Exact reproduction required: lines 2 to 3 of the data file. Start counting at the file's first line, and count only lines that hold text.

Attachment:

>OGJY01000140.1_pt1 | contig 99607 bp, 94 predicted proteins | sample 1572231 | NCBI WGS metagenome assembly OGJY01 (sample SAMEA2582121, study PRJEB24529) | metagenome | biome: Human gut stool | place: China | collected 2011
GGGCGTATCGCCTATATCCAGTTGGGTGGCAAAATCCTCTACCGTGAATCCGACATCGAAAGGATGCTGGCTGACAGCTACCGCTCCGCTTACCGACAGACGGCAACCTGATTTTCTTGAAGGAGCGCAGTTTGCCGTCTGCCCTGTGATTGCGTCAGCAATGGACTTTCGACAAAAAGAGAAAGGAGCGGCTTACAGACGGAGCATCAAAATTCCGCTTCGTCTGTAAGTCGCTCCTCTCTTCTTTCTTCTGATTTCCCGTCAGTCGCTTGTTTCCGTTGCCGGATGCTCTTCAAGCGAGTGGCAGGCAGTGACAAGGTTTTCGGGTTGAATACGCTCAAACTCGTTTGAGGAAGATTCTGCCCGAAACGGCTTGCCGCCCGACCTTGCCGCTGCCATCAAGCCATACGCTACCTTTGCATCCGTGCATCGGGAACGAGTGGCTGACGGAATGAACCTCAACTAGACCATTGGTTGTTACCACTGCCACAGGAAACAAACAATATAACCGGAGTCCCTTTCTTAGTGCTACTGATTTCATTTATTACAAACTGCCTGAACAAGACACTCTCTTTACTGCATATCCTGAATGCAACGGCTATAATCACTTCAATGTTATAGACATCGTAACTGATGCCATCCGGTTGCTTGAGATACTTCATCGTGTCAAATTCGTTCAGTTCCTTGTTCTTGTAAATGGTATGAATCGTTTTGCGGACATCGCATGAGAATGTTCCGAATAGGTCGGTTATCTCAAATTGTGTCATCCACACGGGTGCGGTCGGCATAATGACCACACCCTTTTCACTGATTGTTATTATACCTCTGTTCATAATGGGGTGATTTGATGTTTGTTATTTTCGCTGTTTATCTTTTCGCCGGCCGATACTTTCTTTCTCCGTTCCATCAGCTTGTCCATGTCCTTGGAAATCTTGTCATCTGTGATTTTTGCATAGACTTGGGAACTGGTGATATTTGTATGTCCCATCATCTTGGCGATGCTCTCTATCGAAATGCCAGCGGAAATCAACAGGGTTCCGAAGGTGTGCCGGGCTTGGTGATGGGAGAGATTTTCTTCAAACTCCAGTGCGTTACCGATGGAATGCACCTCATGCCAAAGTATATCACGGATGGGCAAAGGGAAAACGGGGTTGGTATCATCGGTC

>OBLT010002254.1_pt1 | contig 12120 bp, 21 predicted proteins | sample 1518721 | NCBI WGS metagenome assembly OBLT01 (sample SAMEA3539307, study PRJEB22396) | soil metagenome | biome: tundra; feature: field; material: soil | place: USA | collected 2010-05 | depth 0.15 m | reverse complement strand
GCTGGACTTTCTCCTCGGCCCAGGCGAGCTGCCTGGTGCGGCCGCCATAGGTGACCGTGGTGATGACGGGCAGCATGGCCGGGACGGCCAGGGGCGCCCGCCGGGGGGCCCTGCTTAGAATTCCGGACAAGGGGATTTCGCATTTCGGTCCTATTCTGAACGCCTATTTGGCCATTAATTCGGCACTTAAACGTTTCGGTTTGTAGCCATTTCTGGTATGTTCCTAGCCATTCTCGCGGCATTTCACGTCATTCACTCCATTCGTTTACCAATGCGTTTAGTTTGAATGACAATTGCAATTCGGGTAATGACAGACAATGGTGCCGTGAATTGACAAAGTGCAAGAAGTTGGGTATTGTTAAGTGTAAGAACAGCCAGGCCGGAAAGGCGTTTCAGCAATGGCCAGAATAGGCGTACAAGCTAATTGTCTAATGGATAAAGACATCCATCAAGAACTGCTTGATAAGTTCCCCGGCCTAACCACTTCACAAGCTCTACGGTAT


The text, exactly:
GGGCGTATCGCCTATATCCAGTTGGGTGGCAAAATCCTCTACCGTGAATCCGACATCGAAAGGATGCTGGCTGACAGCTACCGCTCCGCTTACCGACAGACGGCAACCTGATTTTCTTGAAGGAGCGCAGTTTGCCGTCTGCCCTGTGATTGCGTCAGCAATGGACTTTCGACAAAAAGAGAAAGGAGCGGCTTACAGACGGAGCATCAAAATTCCGCTTCGTCTGTAAGTCGCTCCTCTCTTCTTTCTTCTGATTTCCCGTCAGTCGCTTGTTTCCGTTGCCGGATGCTCTTCAAGCGAGTGGCAGGCAGTGACAAGGTTTTCGGGTTGAATACGCTCAAACTCGTTTGAGGAAGATTCTGCCCGAAACGGCTTGCCGCCCGACCTTGCCGCTGCCATCAAGCCATACGCTACCTTTGCATCCGTGCATCGGGAACGAGTGGCTGACGGAATGAACCTCAACTAGACCATTGGTTGTTACCACTGCCACAGGAAACAAACAATATAACCGGAGTCCCTTTCTTAGTGCTACTGATTTCATTTATTACAAACTGCCTGAACAAGACACTCTCTTTACTGCATATCCTGAATGCAACGGCTATAATCACTTCAATGTTATAGACATCGTAACTGATGCCATCCGGTTGCTTGAGATACTTCATCGTGTCAAATTCGTTCAGTTCCTTGTTCTTGTAAATGGTATGAATCGTTTTGCGGACATCGCATGAGAATGTTCCGAATAGGTCGGTTATCTCAAATTGTGTCATCCACACGGGTGCGGTCGGCATAATGACCACACCCTTTTCACTGATTGTTATTATACCTCTGTTCATAATGGGGTGATTTGATGTTTGTTATTTTCGCTGTTTATCTTTTCGCCGGCCGATACTTTCTTTCTCCGTTCCATCAGCTTGTCCATGTCCTTGGAAATCTTGTCATCTGTGATTTTTGCATAGACTTGGGAACTGGTGATATTTGTATGTCCCATCATCTTGGCGATGCTCTCTATCGAAATGCCAGCGGAAATCAACAGGGTTCCGAAGGTGTGCCGGGCTTGGTGATGGGAGAGATTTTCTTCAAACTCCAGTGCGTTACCGATGGAATGCACCTCATGCCAAAGTATATCACGGATGGGCAAAGGGAAAACGGGGTTGGTATCATCGGTC

>OBLT010002254.1_pt1 | contig 12120 bp, 21 predicted proteins | sample 1518721 | NCBI WGS metagenome assembly OBLT01 (sample SAMEA3539307, study PRJEB22396) | soil metagenome | biome: tundra; feature: field; material: soil | place: USA | collected 2010-05 | depth 0.15 m | reverse complement strand